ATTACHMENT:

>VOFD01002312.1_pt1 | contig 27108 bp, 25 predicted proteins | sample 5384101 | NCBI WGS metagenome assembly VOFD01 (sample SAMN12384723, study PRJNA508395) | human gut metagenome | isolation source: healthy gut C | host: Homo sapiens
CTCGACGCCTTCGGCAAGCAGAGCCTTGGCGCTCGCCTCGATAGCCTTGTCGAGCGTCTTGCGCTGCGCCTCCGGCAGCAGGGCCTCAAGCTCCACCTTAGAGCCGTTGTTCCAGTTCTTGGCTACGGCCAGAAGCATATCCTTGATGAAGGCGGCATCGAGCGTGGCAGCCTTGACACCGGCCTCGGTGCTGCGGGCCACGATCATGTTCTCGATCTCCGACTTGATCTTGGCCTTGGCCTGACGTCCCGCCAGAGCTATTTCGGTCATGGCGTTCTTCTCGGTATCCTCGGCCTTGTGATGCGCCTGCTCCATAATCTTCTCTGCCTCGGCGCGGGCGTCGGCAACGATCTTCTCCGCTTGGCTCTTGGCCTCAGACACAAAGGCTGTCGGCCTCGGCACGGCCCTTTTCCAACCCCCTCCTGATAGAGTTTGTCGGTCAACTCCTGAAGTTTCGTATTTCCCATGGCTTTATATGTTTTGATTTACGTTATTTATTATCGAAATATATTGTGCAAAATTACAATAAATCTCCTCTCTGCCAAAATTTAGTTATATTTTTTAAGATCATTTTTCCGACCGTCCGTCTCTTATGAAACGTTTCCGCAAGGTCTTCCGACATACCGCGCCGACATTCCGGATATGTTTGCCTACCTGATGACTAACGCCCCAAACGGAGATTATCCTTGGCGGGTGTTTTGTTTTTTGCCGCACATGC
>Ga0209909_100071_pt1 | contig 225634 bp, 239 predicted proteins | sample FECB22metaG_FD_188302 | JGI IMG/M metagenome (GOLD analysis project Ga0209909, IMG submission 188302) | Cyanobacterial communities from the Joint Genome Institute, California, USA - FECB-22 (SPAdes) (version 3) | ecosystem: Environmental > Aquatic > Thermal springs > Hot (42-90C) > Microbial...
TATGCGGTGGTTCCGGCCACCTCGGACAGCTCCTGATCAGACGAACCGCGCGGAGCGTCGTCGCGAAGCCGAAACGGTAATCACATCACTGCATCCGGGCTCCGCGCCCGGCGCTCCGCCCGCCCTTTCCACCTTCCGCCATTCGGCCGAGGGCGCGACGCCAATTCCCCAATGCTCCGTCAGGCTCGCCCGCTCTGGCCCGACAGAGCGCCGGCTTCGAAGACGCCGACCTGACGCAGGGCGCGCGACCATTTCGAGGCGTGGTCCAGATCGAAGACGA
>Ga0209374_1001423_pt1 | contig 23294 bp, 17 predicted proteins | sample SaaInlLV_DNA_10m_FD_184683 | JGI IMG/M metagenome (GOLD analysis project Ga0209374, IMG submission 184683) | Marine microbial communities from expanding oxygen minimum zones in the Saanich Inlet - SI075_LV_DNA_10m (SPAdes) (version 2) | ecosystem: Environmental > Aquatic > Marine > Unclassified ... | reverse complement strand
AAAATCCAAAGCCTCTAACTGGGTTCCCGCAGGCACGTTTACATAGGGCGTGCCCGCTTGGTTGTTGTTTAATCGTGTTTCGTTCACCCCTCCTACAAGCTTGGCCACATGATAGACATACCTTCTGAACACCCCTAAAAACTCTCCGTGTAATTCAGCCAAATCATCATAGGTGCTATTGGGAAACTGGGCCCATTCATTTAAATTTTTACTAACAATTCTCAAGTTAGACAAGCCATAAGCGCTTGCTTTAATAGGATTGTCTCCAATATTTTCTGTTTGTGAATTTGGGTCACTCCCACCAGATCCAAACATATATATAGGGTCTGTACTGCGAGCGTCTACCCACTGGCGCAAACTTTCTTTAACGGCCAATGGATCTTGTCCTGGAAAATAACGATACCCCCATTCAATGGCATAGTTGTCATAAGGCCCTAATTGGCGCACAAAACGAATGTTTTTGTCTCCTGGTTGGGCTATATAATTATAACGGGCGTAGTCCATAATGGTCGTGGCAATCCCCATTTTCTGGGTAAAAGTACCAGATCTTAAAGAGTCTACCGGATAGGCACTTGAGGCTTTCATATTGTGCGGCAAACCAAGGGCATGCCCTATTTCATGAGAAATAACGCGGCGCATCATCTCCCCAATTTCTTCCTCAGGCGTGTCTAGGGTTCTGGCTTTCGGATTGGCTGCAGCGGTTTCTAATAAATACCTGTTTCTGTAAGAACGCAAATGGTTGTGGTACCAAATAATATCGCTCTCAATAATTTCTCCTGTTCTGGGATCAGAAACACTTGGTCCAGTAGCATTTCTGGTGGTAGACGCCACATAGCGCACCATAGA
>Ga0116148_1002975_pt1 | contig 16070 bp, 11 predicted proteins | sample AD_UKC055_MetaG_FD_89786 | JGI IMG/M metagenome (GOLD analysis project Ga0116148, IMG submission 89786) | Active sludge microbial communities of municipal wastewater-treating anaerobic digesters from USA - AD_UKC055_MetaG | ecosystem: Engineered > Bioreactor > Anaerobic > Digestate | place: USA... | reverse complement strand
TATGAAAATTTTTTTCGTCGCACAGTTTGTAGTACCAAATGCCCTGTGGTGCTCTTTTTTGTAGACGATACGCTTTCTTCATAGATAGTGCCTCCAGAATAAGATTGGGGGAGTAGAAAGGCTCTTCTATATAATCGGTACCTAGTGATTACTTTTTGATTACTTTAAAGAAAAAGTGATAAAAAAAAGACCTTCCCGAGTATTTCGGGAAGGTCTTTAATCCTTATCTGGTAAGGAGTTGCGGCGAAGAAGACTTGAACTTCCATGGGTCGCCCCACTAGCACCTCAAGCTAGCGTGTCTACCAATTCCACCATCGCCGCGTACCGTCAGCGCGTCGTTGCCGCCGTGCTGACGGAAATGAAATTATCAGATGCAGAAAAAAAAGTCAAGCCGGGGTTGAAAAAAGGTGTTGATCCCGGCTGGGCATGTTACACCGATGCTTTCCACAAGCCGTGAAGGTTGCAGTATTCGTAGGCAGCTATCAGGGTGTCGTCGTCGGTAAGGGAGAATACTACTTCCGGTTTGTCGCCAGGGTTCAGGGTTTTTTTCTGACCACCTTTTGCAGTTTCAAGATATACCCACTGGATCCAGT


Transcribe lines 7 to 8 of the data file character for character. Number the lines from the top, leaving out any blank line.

>Ga0116148_1002975_pt1 | contig 16070 bp, 11 predicted proteins | sample AD_UKC055_MetaG_FD_89786 | JGI IMG/M metagenome (GOLD analysis project Ga0116148, IMG submission 89786) | Active sludge microbial communities of municipal wastewater-treating anaerobic digesters from USA - AD_UKC055_MetaG | ecosystem: Engineered > Bioreactor > Anaerobic > Digestate | place: USA... | reverse complement strand
TATGAAAATTTTTTTCGTCGCACAGTTTGTAGTACCAAATGCCCTGTGGTGCTCTTTTTTGTAGACGATACGCTTTCTTCATAGATAGTGCCTCCAGAATAAGATTGGGGGAGTAGAAAGGCTCTTCTATATAATCGGTACCTAGTGATTACTTTTTGATTACTTTAAAGAAAAAGTGATAAAAAAAAGACCTTCCCGAGTATTTCGGGAAGGTCTTTAATCCTTATCTGGTAAGGAGTTGCGGCGAAGAAGACTTGAACTTCCATGGGTCGCCCCACTAGCACCTCAAGCTAGCGTGTCTACCAATTCCACCATCGCCGCGTACCGTCAGCGCGTCGTTGCCGCCGTGCTGACGGAAATGAAATTATCAGATGCAGAAAAAAAAGTCAAGCCGGGGTTGAAAAAAGGTGTTGATCCCGGCTGGGCATGTTACACCGATGCTTTCCACAAGCCGTGAAGGTTGCAGTATTCGTAGGCAGCTATCAGGGTGTCGTCGTCGGTAAGGGAGAATACTACTTCCGGTTTGTCGCCAGGGTTCAGGGTTTTTTTCTGACCACCTTTTGCAGTTTCAAGATATACCCACTGGATCCAGT